[34] viXra:1703.0231 [pdf] submitted on 2017-03-24 08:38:12

Brain Superconductors

Authors: George Rajna
Comments: 21 Pages.

A proposed computer made of superconductors communicating via light could carry out more operations than a human brain while using less energy. [31] For the first time, physicists have experimentally validated a 1959 conjecture that places limits on how small superconductors can be. [30] A new finding by physicists at MIT and in Israel shows that under certain specialized conditions, electrons can speed through a narrow opening in a piece of metal more easily than traditional theory says is possible. [29] Researchers have found a way to trigger the innate, but previously hidden, ability of graphene to act as a superconductor-meaning that it can be made to carry an electrical current with zero resistance. [28] Researchers in Japan have found a way to make the 'wonder material' graphene superconductive-which means electricity can flow through it with zero resistance. The new property adds to graphene's already impressive list of attributes, like the fact that it's stronger than steel, harder than diamond, and incredibly flexible. [27] Superconductivity is a rare physical state in which matter is able to conduct electricity—maintain a flow of electrons—without any resistance. It can only be found in certain materials, and even then it can only be achieved under controlled conditions of low temperatures and high pressures. New research from a team including Carnegie's Elissaios Stavrou, Xiao-Jia Chen, and Alexander Goncharov hones in on the structural changes underlying superconductivity in iron arsenide compounds—those containing iron and arsenic. [26] This paper explains the magnetic effect of the superconductive current from the observed effects of the accelerating electrons, causing naturally the experienced changes of the electric field potential along the electric wire. The accelerating electrons explain not only the Maxwell Equations and the Special Relativity, but the Heisenberg Uncertainty Relation, the wave particle duality and the electron's spin also, building the bridge between the Classical and Quantum Theories. The changing acceleration of the electrons explains the created negative electric field of the magnetic induction, the Higgs Field, the changing Relativistic Mass and the Gravitational Force, giving a Unified Theory of the physical forces. Taking into account the Planck Distribution Law of the electromagnetic oscillators also, we can explain the electron/proton mass rate and the Weak and Strong Interactions.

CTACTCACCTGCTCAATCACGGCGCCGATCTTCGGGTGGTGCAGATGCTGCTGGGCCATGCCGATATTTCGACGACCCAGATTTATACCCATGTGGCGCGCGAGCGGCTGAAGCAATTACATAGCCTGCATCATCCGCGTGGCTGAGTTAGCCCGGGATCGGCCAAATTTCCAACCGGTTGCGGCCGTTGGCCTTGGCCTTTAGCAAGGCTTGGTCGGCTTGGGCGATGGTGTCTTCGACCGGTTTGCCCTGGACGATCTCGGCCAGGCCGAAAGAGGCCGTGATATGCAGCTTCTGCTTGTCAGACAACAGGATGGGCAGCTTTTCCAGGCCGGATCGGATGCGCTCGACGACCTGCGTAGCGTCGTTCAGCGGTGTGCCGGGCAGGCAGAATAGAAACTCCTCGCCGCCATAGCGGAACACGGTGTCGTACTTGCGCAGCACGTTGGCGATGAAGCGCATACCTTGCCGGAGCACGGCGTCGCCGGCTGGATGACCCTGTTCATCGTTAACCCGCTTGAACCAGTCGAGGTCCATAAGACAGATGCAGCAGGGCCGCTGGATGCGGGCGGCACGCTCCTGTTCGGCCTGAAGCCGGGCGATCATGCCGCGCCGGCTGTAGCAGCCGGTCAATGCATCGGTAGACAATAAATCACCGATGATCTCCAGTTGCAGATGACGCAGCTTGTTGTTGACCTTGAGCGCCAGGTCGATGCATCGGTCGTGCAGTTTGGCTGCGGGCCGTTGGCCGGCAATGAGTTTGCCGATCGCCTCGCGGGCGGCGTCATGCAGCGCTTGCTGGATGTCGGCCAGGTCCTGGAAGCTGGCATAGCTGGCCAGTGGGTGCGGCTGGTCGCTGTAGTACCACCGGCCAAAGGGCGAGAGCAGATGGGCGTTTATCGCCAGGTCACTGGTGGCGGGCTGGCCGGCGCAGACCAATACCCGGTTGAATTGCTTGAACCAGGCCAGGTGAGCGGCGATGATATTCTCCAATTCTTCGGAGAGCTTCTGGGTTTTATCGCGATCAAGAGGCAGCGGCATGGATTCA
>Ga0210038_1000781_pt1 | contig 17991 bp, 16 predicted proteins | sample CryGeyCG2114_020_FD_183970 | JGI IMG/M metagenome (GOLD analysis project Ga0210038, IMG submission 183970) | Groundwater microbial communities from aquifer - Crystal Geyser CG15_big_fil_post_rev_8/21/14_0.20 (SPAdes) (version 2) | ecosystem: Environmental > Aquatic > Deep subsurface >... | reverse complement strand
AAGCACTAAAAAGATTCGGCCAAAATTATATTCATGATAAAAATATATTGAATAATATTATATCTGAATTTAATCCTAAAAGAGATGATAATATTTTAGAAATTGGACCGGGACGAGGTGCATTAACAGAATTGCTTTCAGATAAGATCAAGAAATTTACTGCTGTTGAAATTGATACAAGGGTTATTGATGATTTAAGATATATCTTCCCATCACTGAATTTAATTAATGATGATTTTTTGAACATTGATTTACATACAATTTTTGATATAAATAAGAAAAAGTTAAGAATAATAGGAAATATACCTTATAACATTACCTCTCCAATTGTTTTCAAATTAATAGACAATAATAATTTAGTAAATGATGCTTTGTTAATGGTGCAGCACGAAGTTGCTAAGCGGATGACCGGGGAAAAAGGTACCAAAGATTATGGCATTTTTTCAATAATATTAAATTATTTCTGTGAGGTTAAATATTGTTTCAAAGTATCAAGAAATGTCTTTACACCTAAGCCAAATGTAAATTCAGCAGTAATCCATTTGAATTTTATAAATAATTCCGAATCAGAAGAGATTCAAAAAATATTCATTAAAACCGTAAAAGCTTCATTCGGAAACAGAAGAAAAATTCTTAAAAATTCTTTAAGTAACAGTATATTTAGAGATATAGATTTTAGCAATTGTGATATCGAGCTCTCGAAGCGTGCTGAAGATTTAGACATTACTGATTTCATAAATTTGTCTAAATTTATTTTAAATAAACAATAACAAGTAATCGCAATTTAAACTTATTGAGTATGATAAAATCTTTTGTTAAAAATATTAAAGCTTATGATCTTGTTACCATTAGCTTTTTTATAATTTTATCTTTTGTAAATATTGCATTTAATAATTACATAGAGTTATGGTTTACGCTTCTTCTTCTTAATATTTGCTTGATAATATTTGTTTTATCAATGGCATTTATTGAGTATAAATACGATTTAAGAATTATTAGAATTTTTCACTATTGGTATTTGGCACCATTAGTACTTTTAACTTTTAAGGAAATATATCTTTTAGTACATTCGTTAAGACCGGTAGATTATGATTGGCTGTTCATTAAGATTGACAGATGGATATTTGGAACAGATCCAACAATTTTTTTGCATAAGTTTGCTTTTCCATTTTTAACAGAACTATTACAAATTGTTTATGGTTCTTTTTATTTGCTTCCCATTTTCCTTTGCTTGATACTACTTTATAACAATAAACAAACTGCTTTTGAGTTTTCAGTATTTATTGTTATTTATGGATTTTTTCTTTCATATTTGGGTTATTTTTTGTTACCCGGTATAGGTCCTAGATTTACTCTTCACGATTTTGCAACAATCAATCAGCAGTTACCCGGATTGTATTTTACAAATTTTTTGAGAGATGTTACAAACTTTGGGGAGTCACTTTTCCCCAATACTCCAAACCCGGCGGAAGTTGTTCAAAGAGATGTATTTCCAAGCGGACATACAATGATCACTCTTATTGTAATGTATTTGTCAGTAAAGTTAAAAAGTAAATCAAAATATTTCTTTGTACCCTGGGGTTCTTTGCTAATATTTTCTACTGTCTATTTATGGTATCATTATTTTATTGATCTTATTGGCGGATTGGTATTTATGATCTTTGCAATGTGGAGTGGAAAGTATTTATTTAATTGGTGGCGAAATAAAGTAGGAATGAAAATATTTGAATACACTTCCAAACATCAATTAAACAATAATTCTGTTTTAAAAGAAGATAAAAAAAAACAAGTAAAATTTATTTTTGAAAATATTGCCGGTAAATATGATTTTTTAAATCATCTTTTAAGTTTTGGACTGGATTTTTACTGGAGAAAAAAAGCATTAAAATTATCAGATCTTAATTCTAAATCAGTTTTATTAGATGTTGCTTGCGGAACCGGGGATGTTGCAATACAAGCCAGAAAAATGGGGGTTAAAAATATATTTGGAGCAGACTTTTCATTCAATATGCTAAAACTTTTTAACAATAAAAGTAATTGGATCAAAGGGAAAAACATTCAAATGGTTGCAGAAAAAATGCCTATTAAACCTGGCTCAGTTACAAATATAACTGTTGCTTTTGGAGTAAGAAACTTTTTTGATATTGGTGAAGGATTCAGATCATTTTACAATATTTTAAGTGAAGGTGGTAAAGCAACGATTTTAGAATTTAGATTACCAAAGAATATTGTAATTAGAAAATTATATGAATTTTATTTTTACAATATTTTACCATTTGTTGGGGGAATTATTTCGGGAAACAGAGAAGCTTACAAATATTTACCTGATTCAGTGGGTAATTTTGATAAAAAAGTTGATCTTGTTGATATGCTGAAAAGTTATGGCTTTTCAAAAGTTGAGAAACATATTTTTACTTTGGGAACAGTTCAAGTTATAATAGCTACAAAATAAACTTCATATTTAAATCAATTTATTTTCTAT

Category: Quantum Physics

[33] viXra:1703.0223 [pdf] submitted on 2017-03-22 14:11:54

Evade the Heisenberg Uncertainty Principle

Authors: George Rajna
Comments: 29 Pages.